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Is it time to make a ‘chronic condition’ allowance standard in UK Private Healthcare?

By Andrew Supple, Partner

Healthcare Design Trends

Over the last five years we’ve seen the crystalising of a trend in healthcare design that should be starting a big conversation about where we are going with the products in this sector.

Andrew Supple

Let's Start With The Basics

Private healthcare schemes are designed to work alongside the NHS. This means that broadly ‘acute’ or short-term treatment is covered, and that ‘chronic’ or long-term treatment is not, as the NHS should pick this up.
Emergency treatment is solely the preserve of the NHS. This is a dramatic oversimplification of the approach, but we need a broad, high level, starting point shape for this discussion.

Distinguishing Between ‘Acute’ and ‘Chronic’

However, this very broad distinction between ‘acute’ and ‘chronic’ is a mess in the current private healthcare market. Cancer cover has, for a long time, blurred the lines by covering aspects of chronic and acute care.
Why is the default option based on the acute / chronic distinction not to push diagnosed cancer patients back in the NHS for treatment?
The cost of this ‘enhanced’ cancer cover is certainly making an impact on healthcare costs with some cancer claims regularly pushing beyond the £100,000 per annum mark.
It is the emotional impact of cancer that is allowing this to happen, with most employers wanting to support their employees fully with the problem of a cancer diagnosis.
However, where is this flexibility with heart disease or other serious health issues that all too often fall in to the emergency or chronic camps and thus have little support from private healthcare? Should we be diluting the acute and chronic split for a specific illness / injury?

Private Healthcare Is Expanding Into New Areas in Terms of Cover



Gender Health Issues


Stem Cells

Personalised medicine

Mental Health Issues (to name a few)...

Areas that would not have been addressed previously - as they would be seen as chronic - are now being, either reinterpreted to allow for more access to treatment, or greater guidance is being issued in how healthcare schemes can support them through ‘acute’ avenues.


What Does This Mean For The Employer?

This in turn leads to more potential to claim and greater costs for the employer.
It seems to me that we are letting cultural changes shape the market rather than the science.
Arguably, heart disease and mental health are two of the most important illnesses/injuries for employers to manage, but any serious support is often frustrated by the chronic definition.
Mental health issues are particularly important, as they are often a factor in other illness/injury, but we have thankfully seen some relaxation of the rules around mental health cover in the market due to this.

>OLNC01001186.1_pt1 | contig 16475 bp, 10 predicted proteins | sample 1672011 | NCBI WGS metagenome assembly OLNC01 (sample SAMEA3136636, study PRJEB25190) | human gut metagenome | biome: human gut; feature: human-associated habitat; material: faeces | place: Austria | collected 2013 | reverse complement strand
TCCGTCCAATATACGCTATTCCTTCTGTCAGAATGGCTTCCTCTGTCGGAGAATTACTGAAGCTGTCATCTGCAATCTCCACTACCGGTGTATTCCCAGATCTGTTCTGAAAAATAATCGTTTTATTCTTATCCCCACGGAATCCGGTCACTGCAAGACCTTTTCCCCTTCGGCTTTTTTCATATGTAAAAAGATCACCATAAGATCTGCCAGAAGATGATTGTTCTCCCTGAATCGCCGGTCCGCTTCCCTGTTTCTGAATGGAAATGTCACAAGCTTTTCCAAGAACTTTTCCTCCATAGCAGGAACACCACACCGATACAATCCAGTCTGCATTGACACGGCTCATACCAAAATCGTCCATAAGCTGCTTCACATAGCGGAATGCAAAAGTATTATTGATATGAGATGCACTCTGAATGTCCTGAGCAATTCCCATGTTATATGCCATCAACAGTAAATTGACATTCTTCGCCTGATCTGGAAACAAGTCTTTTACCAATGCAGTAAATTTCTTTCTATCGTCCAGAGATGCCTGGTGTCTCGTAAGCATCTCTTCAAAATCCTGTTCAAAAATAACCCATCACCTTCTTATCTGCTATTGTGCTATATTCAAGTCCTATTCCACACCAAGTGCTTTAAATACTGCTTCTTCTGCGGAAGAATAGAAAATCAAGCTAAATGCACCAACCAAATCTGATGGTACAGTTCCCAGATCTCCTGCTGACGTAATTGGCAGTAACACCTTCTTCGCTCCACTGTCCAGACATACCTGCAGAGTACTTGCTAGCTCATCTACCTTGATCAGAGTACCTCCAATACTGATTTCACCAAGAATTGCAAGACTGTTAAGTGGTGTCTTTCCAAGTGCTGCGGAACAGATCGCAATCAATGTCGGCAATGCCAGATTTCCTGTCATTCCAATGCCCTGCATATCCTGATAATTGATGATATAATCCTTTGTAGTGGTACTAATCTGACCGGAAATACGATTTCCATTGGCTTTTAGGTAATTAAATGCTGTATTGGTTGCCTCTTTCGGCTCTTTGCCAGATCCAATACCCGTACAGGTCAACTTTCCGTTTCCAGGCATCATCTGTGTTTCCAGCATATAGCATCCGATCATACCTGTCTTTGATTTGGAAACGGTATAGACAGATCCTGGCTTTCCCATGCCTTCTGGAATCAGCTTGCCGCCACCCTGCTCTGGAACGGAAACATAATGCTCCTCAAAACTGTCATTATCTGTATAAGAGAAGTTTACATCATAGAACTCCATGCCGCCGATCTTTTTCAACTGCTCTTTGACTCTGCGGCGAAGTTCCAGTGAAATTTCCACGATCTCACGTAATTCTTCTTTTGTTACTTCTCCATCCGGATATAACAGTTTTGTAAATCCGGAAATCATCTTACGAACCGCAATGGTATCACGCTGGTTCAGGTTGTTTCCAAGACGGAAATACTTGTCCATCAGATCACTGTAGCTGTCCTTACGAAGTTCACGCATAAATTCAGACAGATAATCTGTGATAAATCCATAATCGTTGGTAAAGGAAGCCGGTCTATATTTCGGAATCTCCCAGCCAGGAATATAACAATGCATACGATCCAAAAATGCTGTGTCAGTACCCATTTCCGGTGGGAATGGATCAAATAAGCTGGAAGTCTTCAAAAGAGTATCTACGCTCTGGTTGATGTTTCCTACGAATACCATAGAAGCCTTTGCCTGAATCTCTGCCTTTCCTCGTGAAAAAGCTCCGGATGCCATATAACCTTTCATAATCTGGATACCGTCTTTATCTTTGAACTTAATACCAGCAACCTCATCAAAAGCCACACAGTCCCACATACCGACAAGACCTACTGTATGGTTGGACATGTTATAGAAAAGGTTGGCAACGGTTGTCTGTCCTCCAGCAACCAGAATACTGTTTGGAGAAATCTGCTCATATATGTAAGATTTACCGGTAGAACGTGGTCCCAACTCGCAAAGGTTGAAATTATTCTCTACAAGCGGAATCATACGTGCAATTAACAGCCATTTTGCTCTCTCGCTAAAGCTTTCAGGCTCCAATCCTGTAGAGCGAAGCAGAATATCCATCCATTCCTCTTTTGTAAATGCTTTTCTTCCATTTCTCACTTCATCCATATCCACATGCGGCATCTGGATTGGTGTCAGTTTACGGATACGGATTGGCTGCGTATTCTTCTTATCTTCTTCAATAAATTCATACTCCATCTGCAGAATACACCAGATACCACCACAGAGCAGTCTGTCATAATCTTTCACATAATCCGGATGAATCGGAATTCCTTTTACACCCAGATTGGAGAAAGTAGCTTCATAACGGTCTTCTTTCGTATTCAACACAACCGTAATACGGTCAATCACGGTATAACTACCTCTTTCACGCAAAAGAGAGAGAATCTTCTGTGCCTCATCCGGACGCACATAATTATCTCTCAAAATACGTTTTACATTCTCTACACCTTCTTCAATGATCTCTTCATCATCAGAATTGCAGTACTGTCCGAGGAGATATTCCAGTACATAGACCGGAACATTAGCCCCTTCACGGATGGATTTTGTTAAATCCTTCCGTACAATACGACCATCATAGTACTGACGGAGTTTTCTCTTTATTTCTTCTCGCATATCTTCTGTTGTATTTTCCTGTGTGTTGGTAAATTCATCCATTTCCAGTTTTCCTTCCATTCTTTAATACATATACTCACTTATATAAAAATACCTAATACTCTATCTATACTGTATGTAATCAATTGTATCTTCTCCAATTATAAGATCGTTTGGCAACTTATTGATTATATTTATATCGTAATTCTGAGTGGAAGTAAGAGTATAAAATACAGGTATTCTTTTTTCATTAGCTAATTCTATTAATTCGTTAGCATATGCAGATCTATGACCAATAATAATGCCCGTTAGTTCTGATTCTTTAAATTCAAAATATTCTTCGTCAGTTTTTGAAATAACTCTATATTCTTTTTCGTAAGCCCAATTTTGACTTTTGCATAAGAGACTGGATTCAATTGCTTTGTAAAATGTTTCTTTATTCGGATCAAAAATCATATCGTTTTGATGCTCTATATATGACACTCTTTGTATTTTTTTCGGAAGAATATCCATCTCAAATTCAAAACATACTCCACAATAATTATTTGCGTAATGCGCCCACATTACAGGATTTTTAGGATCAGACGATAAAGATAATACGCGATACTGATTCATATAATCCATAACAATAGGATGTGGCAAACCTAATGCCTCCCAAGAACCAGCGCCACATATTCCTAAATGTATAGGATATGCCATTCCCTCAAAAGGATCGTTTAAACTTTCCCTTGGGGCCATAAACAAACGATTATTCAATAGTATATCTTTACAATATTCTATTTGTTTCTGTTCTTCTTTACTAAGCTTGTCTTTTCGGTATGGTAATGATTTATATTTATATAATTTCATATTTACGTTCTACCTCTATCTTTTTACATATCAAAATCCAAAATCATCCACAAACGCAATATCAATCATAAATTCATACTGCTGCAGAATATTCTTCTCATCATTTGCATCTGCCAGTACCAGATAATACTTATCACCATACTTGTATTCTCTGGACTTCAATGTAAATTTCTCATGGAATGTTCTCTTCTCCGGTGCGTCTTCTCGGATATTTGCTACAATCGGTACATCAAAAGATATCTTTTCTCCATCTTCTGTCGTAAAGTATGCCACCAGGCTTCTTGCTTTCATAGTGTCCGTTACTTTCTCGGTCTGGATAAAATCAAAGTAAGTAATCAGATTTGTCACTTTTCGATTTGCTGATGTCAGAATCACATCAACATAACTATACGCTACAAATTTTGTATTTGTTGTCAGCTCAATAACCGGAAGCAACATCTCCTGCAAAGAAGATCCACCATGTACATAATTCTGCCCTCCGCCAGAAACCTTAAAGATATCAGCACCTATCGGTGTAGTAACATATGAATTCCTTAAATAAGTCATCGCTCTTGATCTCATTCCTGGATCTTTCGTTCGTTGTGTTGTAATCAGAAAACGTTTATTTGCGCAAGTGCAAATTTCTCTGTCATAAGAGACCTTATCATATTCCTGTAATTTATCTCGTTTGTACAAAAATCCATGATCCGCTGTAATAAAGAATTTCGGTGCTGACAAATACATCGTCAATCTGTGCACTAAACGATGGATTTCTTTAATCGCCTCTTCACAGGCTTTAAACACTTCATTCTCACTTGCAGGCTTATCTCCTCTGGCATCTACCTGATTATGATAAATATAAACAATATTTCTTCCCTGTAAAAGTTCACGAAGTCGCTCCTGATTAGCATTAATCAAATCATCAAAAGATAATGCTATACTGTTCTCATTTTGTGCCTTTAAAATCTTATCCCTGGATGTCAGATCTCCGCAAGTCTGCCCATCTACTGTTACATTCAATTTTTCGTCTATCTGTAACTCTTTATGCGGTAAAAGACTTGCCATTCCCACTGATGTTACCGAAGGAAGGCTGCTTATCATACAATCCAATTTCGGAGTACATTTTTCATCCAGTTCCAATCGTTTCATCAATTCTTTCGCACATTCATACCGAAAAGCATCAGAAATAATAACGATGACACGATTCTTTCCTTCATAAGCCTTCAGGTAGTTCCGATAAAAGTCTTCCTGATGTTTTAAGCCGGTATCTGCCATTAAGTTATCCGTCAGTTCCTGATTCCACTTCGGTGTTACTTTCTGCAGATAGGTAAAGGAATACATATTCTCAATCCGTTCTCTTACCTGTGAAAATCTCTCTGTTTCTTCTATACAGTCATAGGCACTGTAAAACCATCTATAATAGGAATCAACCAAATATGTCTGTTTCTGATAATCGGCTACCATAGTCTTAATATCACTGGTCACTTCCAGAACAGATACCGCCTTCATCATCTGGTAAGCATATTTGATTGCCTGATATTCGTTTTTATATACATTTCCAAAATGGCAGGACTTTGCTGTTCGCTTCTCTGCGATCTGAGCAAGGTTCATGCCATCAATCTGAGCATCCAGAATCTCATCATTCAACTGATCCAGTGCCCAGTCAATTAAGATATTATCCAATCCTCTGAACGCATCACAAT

If we are looking at ‘opening up’ what we cover in the market, there is a decent case it should be in these two areas rather than elsewhere.

What can be done?

If we accept that the current acute/chronic dynamic is too simplistic for modern society and the market, then a simple solution is to bring in an annual ‘chronic’ allowance.
An example might be £1,000 per annum for any outpatient support for any condition/chronic conditions.
Several providers are already offering a form of this to their clients, such as Aviva’s catchily named ‘GP Referred Services’ Option (Group Private Medical Insurance | 250+ Employees - Aviva).
The Benefits of an annual ‘chronic’ allowance
The benefit of such an allowance would be to provide some much-needed healthcare support to employees who have previously had none, due to their condition being labelled as chronic.
This could potentially mitigate some larger costs – by helping to prevent acute flare ups of chronic conditions which would be covered – and help employers to meet some level of support for modern cultural healthcare requirements that are much in demand by employees and their families.

How will it affect claim funds?

The introduction of this allowance will put some level of pressure on claims.
Initial, very anecdotal evidence is that it is only having a limited impact on claims funds, as it is a niche offering and isn’t well communicated or understood by most employees.
However, should communication and understanding improve, it could become a reasonable source of small regular claims in the market – again driving up costs for employers.


In summary, the old acute/chronic distinction that has helped to control costs is falling apart.

Cancer has already blurred the lines and a new wave of illness/injury has support to have some level of cover under modern private healthcare solutions.

However, the more cover expands, the more claims there will be and the more pressure there is on employer costs for cover.

Can an annual outpatient allowance for chronic illness/injury be a step in the right direction in offering more support to employees, but with enough control to keep costs bearable for employers?


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